In addition to analyzing the benchmark comparison of IBM, we determined the sustainable and actual growth for the company. As expected, IBM?s results were extremely different from AEP?s. The sustainable growth for IBM was consistently higher than the actual growth rate (with the exception of 1995). These trends, which are opposite of AEP?s suggest that IBM had smaller dividend payouts to stockholders. In fact, IBM?s dividend payouts were 1.03% on average, compared to AEP?s payouts, which were 84.79%. This large gap reflects the strength and dominance of IBM compared to the AEP company, which is still in the growth process. The higher sustainable growth of IBM also reflects that IBM will have a greater chance at increasing their capabilities because of the increased assets that they can utilize in order to expand and grow.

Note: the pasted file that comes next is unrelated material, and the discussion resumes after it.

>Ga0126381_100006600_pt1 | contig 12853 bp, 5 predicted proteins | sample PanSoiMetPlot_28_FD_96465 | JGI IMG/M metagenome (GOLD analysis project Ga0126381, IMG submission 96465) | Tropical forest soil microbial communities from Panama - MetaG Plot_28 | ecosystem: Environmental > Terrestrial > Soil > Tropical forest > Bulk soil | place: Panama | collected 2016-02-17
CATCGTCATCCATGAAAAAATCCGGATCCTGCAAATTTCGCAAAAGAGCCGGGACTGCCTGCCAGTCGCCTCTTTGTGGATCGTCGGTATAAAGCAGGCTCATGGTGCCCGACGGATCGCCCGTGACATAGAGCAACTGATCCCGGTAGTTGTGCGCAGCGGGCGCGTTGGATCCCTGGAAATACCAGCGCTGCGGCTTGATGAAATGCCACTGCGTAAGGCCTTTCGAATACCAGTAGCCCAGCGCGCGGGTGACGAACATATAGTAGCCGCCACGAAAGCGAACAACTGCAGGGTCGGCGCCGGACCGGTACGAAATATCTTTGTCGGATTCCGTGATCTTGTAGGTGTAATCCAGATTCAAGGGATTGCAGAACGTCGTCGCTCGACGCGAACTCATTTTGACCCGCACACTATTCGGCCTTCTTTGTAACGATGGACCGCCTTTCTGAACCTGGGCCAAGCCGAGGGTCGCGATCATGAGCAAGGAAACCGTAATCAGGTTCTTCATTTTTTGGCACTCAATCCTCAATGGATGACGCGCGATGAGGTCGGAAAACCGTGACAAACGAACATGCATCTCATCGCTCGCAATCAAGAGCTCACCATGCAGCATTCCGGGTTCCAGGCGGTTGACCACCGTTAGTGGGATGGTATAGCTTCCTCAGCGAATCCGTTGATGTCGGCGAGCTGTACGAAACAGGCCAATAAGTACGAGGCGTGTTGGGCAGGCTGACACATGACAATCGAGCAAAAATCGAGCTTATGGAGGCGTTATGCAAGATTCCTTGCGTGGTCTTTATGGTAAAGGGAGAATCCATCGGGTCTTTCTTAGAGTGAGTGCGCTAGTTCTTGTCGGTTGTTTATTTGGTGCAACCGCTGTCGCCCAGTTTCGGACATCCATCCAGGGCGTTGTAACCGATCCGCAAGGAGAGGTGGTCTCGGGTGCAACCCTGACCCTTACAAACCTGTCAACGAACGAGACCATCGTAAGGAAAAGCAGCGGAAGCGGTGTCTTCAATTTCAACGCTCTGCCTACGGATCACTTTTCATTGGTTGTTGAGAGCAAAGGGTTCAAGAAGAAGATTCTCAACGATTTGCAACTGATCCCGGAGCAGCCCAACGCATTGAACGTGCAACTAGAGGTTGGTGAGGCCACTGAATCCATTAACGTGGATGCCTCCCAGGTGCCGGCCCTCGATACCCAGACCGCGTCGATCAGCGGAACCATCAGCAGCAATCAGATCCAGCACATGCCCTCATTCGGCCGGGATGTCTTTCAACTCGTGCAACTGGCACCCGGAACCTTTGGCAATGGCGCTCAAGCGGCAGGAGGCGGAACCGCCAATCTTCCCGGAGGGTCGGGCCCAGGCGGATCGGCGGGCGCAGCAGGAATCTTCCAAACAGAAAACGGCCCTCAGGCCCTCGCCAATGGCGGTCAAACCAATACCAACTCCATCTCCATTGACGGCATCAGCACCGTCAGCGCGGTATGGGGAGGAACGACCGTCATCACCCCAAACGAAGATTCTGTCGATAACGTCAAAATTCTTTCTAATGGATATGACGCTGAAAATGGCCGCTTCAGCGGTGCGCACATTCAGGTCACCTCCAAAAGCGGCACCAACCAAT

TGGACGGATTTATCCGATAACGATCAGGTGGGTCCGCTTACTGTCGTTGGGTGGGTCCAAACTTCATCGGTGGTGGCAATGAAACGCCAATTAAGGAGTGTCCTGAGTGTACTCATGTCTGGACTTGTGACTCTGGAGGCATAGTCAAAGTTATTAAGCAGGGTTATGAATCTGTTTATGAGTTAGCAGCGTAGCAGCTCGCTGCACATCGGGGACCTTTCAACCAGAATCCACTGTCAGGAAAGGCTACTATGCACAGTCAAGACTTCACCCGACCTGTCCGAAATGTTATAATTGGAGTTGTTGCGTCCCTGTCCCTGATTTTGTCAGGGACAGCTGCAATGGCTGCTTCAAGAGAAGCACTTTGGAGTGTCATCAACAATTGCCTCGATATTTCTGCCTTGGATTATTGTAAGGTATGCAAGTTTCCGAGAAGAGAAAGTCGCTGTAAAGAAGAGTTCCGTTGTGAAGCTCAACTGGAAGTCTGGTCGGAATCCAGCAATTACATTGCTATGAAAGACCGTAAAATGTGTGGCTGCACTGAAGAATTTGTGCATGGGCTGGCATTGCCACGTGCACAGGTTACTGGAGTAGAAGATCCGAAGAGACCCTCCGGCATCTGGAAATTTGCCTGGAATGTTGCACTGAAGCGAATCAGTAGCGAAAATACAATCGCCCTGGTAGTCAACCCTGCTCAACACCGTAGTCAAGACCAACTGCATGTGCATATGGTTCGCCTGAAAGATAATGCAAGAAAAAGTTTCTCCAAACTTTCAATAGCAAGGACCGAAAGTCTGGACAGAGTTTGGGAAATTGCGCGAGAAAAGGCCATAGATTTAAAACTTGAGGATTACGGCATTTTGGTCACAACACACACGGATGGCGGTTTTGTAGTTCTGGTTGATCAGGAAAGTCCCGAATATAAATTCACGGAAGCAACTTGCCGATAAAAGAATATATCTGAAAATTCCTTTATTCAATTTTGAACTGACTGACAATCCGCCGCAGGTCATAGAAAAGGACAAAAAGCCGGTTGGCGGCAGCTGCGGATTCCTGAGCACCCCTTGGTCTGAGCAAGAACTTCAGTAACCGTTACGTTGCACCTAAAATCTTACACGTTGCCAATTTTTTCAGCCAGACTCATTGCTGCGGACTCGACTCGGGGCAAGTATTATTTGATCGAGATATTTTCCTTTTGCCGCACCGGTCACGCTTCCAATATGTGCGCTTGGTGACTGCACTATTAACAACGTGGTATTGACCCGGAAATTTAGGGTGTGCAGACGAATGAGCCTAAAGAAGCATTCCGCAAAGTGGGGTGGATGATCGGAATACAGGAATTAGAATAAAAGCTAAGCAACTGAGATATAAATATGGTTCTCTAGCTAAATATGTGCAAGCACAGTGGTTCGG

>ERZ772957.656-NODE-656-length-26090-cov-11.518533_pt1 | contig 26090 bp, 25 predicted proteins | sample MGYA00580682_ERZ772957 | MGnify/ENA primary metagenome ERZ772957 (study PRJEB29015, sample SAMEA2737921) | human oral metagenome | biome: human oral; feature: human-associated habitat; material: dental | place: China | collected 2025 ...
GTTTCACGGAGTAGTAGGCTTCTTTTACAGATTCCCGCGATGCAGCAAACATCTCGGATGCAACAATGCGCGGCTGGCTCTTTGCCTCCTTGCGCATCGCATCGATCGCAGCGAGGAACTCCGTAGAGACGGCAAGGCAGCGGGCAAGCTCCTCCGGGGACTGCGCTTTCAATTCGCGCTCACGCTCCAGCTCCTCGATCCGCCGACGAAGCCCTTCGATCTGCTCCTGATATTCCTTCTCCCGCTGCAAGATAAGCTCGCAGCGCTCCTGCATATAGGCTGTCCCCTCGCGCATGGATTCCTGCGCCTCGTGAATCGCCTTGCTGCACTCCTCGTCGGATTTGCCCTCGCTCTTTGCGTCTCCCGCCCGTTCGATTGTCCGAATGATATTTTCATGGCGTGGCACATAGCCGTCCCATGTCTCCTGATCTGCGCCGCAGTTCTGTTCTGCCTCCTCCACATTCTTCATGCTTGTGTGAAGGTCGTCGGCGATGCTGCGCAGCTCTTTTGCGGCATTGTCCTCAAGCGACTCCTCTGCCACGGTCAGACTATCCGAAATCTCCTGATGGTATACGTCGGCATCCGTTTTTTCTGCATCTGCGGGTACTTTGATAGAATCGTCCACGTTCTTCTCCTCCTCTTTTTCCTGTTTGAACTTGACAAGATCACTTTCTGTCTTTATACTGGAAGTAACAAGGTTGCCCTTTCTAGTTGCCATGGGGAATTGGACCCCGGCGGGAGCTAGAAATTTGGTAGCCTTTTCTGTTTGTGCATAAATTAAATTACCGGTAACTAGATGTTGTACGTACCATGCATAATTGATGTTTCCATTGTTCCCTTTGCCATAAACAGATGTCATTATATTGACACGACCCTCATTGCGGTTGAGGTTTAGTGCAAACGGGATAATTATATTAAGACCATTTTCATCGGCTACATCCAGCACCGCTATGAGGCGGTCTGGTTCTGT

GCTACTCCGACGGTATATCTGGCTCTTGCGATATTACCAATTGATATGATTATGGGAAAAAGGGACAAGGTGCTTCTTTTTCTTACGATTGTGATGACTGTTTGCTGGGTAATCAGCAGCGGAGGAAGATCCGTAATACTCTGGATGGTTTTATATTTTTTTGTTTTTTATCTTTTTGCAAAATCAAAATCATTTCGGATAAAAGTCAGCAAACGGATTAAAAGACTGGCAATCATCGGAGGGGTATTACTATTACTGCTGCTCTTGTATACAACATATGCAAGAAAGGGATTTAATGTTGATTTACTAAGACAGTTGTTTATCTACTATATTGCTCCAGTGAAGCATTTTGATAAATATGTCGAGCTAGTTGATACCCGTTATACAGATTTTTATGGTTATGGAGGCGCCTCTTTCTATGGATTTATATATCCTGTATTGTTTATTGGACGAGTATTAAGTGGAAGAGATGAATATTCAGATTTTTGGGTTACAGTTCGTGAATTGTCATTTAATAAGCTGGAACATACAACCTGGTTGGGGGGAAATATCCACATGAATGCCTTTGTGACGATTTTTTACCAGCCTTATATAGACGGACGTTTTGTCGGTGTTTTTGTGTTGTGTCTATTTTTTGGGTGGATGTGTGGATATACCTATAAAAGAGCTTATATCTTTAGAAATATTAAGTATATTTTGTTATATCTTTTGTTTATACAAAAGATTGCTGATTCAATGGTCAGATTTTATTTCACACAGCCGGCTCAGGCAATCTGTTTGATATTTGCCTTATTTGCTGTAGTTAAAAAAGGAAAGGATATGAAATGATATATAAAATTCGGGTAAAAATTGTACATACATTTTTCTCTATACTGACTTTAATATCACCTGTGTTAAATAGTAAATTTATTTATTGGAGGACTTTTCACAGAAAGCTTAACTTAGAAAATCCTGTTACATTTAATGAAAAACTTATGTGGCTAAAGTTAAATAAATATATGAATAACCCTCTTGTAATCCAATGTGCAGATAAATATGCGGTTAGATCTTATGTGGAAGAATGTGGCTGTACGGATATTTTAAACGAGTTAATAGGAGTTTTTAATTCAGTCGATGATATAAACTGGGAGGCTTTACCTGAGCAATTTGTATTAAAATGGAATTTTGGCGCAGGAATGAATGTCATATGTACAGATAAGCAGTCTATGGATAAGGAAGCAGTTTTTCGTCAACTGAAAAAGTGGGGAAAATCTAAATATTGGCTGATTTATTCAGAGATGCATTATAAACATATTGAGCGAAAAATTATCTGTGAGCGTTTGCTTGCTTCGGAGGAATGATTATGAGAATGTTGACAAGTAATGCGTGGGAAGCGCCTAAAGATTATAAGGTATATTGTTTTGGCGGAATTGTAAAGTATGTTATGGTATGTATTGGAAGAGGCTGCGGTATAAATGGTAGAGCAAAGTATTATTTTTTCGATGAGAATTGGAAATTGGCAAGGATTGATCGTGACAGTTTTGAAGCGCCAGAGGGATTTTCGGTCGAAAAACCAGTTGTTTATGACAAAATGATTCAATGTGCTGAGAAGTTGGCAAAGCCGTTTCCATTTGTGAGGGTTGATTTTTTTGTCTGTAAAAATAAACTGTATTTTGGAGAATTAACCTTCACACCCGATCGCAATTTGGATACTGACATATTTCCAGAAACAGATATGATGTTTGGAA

The sustainable strength and growth of IBM, as observed in the analysis of sustainable growth, is intricately linked to IBM?s cash flows.
IBM has an extremely high cash flow ($5,328,650,000). As explained in AEP?s analysis, a company aims for large cash flows, for the available cash enables them to have more opportunity to grow and expand. The ability to invest in new prospects and expand with these assets creates a strong future for the company, for the constant growth is unsurpassable. With such high free cash flows, IBM?s possibilities for growing and expanding are unbounded.
IBM is the leader in its industry for many reasons. The analysis of IBM?s growth and cash flows enhance their strength and ability to take over the technical industry. Unlike AEP, IBM has strong cash flows and a steady growth that allows it to continually expand and augment its capabilities. IBM has very little room for improvement, for they have attained supremacy over their competitors.